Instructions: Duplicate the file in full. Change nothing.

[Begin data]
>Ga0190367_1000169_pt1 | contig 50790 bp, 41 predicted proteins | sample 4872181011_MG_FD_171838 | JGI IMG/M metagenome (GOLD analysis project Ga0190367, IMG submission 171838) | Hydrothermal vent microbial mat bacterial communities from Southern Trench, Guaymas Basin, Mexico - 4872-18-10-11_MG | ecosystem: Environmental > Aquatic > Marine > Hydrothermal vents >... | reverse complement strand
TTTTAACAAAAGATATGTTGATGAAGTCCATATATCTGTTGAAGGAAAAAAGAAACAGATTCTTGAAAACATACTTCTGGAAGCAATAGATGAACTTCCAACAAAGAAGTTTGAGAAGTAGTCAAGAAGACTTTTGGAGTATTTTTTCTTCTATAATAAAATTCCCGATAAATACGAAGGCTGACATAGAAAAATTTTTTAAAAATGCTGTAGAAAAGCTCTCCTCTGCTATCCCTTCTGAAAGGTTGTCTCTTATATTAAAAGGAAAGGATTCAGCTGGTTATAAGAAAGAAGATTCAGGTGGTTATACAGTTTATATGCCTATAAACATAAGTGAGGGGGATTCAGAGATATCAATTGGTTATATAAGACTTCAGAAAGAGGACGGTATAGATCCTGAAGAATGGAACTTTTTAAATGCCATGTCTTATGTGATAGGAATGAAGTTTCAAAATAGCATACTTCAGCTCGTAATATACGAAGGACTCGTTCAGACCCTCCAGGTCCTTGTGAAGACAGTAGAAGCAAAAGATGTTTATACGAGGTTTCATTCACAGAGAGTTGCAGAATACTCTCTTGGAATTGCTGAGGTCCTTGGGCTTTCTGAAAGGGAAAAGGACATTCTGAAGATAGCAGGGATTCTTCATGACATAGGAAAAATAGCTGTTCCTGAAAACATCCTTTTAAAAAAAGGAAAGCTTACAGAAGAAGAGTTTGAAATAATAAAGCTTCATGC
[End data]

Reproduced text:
>Ga0190367_1000169_pt1 | contig 50790 bp, 41 predicted proteins | sample 4872181011_MG_FD_171838 | JGI IMG/M metagenome (GOLD analysis project Ga0190367, IMG submission 171838) | Hydrothermal vent microbial mat bacterial communities from Southern Trench, Guaymas Basin, Mexico - 4872-18-10-11_MG | ecosystem: Environmental > Aquatic > Marine > Hydrothermal vents >... | reverse complement strand
TTTTAACAAAAGATATGTTGATGAAGTCCATATATCTGTTGAAGGAAAAAAGAAACAGATTCTTGAAAACATACTTCTGGAAGCAATAGATGAACTTCCAACAAAGAAGTTTGAGAAGTAGTCAAGAAGACTTTTGGAGTATTTTTTCTTCTATAATAAAATTCCCGATAAATACGAAGGCTGACATAGAAAAATTTTTTAAAAATGCTGTAGAAAAGCTCTCCTCTGCTATCCCTTCTGAAAGGTTGTCTCTTATATTAAAAGGAAAGGATTCAGCTGGTTATAAGAAAGAAGATTCAGGTGGTTATACAGTTTATATGCCTATAAACATAAGTGAGGGGGATTCAGAGATATCAATTGGTTATATAAGACTTCAGAAAGAGGACGGTATAGATCCTGAAGAATGGAACTTTTTAAATGCCATGTCTTATGTGATAGGAATGAAGTTTCAAAATAGCATACTTCAGCTCGTAATATACGAAGGACTCGTTCAGACCCTCCAGGTCCTTGTGAAGACAGTAGAAGCAAAAGATGTTTATACGAGGTTTCATTCACAGAGAGTTGCAGAATACTCTCTTGGAATTGCTGAGGTCCTTGGGCTTTCTGAAAGGGAAAAGGACATTCTGAAGATAGCAGGGATTCTTCATGACATAGGAAAAATAGCTGTTCCTGAAAACATCCTTTTAAAAAAAGGAAAGCTTACAGAAGAAGAGTTTGAAATAATAAAGCTTCATGC